The Royal Australian Navy and Its Sealift Capabilities: Do They Need to Be Ramped Up?

By Steve Chaplin

Planning for the Royal Australian Navy’s two Canberra Class landing helicopter dock (LHD) ships were initially based upon the nation’s experiences with the International Peacekeeping Force activities in support of East Timor.

The difficulty in sustaining an expeditionary force to one of Australia’s nearest neighbours quickly demonstrated the need for an improved amphibious sealift capability above the then existing structure…..

Now with HMA Ships Canberra and Adelaide in full commission as the fleet’s major amphibious units, will ADF planners now re-consider beefing up the LHD’s aircraft suite with larger rotary machines to expand the capabilities of the vessels in their various peacetime or wartime operations?

Such helicopters would be integrated into the Fleet Air Arm list of equipment and be crewed, controlled and operated solely by RAN personnel.

A purchase of six larger transport helicopters would provide two aircraft per ship, one aircraft in maintenance, and the sixth for crew training and/or in standby for rotation for aircraft going into heavy maintenance.

These aircraft would substantially boost the LHD’s operational capacities, with their ability to lift and transfer larger and heavy loads (including personnel transfers) in a much shorter time parameter…..

The selection of the MRH-90 shared between Navy and Army appears to be a comfortable fit for the LHDs, however in a combat exigency situation when equipment and support stores for landed troops is a priority, an aircraft with a lot more grunt is required to handle the increased demand.

With a combined 22,500hp surging through its three turbines – roughly 50 per cent more power than its predecessor – the helicopter’s top speed will near 200 knots. The triple engine King Stallion main advantage is size, and with its folding tail boom it will fit on amphibious warfare ships for a better performance. Initially, that’s why the Sea Stallion existed, and why the smaller Sea Knight was the same tandem configuration as Chinook. If you don’t have the space limitation you don’t care, you buy the CH-47 Chinook because it can accomplish the missions you need while being extensively supported world-wide.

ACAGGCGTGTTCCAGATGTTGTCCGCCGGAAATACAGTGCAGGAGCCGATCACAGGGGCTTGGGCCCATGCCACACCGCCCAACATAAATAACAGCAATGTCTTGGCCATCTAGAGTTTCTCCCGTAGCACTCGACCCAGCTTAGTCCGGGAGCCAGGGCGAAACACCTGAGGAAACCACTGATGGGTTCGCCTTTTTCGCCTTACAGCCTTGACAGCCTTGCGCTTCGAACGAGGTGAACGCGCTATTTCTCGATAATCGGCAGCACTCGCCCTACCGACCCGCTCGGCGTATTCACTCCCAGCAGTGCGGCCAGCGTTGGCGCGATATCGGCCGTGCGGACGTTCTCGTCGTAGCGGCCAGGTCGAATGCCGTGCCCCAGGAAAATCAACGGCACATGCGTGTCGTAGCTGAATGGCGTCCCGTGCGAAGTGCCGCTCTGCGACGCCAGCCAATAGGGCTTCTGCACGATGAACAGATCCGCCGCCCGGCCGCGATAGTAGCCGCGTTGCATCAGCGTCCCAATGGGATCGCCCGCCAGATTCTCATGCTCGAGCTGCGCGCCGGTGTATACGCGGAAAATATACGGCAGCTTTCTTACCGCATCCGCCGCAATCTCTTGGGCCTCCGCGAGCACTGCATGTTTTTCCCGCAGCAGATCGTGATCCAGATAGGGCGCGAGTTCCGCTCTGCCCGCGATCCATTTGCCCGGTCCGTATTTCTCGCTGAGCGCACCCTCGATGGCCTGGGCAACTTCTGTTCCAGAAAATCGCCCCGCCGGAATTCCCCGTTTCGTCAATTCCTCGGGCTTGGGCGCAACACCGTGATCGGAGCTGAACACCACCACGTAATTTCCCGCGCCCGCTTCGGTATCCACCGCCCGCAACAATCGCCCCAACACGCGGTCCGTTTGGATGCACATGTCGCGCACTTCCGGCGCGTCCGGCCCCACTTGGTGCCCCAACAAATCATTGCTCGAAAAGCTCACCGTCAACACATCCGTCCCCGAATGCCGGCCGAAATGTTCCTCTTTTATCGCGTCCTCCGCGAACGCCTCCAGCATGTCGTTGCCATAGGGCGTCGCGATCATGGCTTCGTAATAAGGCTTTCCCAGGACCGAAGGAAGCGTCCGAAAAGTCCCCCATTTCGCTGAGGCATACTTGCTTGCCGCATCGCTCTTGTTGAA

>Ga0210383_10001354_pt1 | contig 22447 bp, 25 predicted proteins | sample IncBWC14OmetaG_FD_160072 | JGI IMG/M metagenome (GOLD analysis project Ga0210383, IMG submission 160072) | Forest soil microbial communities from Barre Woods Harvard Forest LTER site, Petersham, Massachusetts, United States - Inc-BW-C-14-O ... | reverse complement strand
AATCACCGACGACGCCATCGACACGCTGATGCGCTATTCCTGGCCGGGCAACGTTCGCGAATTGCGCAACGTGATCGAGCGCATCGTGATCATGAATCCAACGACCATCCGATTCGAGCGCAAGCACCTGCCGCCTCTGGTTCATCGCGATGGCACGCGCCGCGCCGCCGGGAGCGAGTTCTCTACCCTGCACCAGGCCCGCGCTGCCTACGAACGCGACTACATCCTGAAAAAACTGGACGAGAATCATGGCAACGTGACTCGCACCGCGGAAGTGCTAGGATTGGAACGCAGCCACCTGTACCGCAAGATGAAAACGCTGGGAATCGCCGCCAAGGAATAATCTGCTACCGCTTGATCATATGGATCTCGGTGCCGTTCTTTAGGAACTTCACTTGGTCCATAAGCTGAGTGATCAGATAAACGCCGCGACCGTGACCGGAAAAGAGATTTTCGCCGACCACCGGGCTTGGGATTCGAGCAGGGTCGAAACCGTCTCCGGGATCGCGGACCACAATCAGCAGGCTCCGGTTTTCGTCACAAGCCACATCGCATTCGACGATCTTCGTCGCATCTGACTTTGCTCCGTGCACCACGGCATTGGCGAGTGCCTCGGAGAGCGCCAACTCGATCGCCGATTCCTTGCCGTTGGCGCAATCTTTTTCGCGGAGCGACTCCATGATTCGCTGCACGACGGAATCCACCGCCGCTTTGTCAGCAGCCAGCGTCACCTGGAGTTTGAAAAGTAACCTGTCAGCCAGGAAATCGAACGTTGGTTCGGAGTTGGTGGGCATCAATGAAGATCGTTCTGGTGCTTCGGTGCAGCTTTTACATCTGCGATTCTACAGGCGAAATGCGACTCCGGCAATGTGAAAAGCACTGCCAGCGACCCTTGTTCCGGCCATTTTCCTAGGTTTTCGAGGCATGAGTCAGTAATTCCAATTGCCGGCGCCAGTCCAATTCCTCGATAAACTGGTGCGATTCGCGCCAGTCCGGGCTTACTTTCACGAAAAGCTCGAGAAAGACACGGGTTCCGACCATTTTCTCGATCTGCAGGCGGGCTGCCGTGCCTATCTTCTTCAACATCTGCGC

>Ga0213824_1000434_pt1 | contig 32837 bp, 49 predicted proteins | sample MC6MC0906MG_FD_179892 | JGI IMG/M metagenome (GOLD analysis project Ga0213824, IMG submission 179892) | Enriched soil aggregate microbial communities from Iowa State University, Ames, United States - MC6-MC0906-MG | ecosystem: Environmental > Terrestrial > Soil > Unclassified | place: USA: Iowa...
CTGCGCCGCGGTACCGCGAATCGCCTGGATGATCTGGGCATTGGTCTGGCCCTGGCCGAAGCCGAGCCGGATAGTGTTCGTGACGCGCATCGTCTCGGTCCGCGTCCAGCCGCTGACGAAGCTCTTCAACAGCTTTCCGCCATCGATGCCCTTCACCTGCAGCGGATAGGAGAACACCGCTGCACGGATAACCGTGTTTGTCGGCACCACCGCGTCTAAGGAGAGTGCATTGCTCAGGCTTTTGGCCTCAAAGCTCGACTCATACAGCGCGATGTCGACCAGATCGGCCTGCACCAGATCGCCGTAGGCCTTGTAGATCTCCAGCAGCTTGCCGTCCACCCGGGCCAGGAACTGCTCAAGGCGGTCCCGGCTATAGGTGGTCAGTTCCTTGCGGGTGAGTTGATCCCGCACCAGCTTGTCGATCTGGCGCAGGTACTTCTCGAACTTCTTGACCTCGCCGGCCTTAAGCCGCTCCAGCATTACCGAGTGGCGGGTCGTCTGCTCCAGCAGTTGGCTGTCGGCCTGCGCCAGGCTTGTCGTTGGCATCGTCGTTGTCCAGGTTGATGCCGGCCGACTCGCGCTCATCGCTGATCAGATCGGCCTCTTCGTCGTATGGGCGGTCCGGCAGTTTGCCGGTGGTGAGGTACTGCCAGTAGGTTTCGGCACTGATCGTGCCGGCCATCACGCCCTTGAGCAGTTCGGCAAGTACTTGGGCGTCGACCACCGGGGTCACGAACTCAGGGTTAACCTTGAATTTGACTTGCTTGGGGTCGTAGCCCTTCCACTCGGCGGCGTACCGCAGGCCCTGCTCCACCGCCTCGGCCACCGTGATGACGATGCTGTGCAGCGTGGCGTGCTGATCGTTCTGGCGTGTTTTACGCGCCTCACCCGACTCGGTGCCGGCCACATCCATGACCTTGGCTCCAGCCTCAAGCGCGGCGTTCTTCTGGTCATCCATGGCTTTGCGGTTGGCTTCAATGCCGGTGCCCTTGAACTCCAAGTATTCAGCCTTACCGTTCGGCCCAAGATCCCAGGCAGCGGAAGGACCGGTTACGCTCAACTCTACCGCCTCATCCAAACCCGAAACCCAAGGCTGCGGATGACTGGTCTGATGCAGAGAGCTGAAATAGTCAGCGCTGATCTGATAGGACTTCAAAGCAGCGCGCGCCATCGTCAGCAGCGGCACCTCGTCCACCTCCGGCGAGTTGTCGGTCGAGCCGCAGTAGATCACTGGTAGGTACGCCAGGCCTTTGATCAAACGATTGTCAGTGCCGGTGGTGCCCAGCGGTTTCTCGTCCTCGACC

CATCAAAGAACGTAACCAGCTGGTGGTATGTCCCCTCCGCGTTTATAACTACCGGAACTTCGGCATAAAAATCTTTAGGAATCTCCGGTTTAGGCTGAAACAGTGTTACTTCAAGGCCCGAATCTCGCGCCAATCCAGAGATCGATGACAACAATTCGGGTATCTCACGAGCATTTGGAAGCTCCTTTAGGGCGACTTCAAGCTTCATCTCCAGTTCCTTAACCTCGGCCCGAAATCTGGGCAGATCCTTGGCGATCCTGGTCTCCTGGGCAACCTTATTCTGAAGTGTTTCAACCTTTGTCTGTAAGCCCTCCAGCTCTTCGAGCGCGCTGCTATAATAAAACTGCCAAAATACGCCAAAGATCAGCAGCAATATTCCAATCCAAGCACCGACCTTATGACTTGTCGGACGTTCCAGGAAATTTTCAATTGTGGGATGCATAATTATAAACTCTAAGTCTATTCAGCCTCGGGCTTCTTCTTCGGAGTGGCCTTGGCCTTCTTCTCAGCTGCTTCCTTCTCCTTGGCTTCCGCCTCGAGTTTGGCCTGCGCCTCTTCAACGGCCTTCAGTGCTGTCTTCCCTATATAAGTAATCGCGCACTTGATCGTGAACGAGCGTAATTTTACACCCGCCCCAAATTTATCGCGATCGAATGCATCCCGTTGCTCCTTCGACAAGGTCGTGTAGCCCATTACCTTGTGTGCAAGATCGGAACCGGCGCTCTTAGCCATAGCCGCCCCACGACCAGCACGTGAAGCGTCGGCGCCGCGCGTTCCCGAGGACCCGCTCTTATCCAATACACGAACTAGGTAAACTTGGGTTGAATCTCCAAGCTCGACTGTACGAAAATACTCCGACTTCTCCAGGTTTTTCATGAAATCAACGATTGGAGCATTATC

The CH-53K King Stallion is considered the most modern and advanced heavy-lift helicopter in the world today….

Short of an initial outlay of millions of dollars for the six heavy-lift aircraft, it could be vindicated in Defence (Navy) initially leasing three aircraft (one for each LHD and another as a back-up/training aircraft) for a three-year period and with an option of a two-year extension, for flight and ground crews to be selected and trained in the operations of the new model.

It would be deemed more applicable, in the first instance, to lease three of the older CH-53E Super Stallions as these aircraft already have an operationally proven track record (with most of the bugs ironed out) and are in active service with the USN and would be an ideal introduction platform for the new RAN crews in which to gain experience over the five-year period.

Throughout the proposed RAN lease period with the CH-53E Super Stallion, the CH-53K King Stallion would unquestionably have undertaken additional hundreds of flight hours in testing, training, upgrading and implementing the multitude of snags emanating from this new aircraft before Defence (Navy) decide upon the purchase with the newer aircraft.

Conversely, the decision could be made to retain the CH-53E Super Stallion after the lease period was over….

Steve Chaplin joined the RAN in 1965 as a Junior Recruit and went on to become a Weapons Mechanic. Chaplin served on HMAS Parramatta and participated in the march out Guard in Labuan in 1966 at the cessation of hostilities in Borneo.

Chaplin also participated in the commissioning of the DDG HMAS Brisbane, underwent intensive course instruction in Dam Neck, Virginia, on the gunnery system 5”54 and also served in the ships first deployment to Vietnam.

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